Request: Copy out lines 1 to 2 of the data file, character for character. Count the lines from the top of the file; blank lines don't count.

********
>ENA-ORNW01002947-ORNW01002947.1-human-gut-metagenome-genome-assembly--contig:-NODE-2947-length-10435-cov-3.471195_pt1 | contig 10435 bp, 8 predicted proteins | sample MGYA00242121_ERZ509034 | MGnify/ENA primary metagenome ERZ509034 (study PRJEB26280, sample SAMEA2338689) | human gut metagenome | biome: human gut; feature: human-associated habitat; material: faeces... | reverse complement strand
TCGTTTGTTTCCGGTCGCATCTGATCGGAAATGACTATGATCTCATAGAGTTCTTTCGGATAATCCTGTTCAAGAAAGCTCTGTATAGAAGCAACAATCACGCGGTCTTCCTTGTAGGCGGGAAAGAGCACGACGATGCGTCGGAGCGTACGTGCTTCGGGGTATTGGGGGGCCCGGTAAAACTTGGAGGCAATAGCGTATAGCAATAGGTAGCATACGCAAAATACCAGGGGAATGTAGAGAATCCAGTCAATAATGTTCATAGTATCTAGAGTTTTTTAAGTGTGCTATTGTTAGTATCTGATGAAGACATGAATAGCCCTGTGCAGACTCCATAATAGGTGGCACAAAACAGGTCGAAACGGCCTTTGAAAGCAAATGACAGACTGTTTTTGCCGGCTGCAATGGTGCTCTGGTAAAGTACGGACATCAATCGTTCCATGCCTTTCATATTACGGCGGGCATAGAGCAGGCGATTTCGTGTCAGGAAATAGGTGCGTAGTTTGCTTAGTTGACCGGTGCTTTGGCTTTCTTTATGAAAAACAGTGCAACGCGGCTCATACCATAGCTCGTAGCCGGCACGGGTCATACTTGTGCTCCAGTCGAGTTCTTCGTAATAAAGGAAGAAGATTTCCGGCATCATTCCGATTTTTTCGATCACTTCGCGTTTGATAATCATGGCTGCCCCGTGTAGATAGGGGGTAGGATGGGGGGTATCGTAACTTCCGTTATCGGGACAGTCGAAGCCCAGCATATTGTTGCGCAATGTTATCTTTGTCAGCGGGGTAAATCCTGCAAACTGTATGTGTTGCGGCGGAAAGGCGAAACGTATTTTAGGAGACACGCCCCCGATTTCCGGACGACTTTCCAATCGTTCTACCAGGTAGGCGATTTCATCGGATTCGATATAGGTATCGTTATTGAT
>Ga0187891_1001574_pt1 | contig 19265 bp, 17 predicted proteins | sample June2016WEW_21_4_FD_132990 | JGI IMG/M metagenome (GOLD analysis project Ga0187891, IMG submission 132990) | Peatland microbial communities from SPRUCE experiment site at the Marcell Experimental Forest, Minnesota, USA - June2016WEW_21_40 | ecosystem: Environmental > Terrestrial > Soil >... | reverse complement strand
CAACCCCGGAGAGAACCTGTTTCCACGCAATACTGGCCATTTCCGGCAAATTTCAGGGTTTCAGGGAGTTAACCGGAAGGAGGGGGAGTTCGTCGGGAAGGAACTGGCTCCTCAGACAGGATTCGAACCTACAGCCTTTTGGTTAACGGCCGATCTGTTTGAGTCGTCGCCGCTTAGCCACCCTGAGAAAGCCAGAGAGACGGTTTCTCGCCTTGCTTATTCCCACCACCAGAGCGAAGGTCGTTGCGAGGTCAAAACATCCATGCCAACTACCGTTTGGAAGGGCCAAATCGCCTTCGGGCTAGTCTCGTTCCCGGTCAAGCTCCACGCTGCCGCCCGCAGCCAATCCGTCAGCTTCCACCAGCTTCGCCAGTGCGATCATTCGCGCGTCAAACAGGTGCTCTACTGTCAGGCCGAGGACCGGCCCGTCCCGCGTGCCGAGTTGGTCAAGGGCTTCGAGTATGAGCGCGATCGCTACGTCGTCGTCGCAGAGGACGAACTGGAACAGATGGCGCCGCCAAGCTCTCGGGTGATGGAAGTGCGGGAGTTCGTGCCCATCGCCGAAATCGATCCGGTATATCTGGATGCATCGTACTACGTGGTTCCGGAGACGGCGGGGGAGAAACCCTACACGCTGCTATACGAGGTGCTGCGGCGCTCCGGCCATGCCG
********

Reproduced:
>ENA-ORNW01002947-ORNW01002947.1-human-gut-metagenome-genome-assembly--contig:-NODE-2947-length-10435-cov-3.471195_pt1 | contig 10435 bp, 8 predicted proteins | sample MGYA00242121_ERZ509034 | MGnify/ENA primary metagenome ERZ509034 (study PRJEB26280, sample SAMEA2338689) | human gut metagenome | biome: human gut; feature: human-associated habitat; material: faeces... | reverse complement strand
TCGTTTGTTTCCGGTCGCATCTGATCGGAAATGACTATGATCTCATAGAGTTCTTTCGGATAATCCTGTTCAAGAAAGCTCTGTATAGAAGCAACAATCACGCGGTCTTCCTTGTAGGCGGGAAAGAGCACGACGATGCGTCGGAGCGTACGTGCTTCGGGGTATTGGGGGGCCCGGTAAAACTTGGAGGCAATAGCGTATAGCAATAGGTAGCATACGCAAAATACCAGGGGAATGTAGAGAATCCAGTCAATAATGTTCATAGTATCTAGAGTTTTTTAAGTGTGCTATTGTTAGTATCTGATGAAGACATGAATAGCCCTGTGCAGACTCCATAATAGGTGGCACAAAACAGGTCGAAACGGCCTTTGAAAGCAAATGACAGACTGTTTTTGCCGGCTGCAATGGTGCTCTGGTAAAGTACGGACATCAATCGTTCCATGCCTTTCATATTACGGCGGGCATAGAGCAGGCGATTTCGTGTCAGGAAATAGGTGCGTAGTTTGCTTAGTTGACCGGTGCTTTGGCTTTCTTTATGAAAAACAGTGCAACGCGGCTCATACCATAGCTCGTAGCCGGCACGGGTCATACTTGTGCTCCAGTCGAGTTCTTCGTAATAAAGGAAGAAGATTTCCGGCATCATTCCGATTTTTTCGATCACTTCGCGTTTGATAATCATGGCTGCCCCGTGTAGATAGGGGGTAGGATGGGGGGTATCGTAACTTCCGTTATCGGGACAGTCGAAGCCCAGCATATTGTTGCGCAATGTTATCTTTGTCAGCGGGGTAAATCCTGCAAACTGTATGTGTTGCGGCGGAAAGGCGAAACGTATTTTAGGAGACACGCCCCCGATTTCCGGACGACTTTCCAATCGTTCTACCAGGTAGGCGATTTCATCGGATTCGATATAGGTATCGTTATTGAT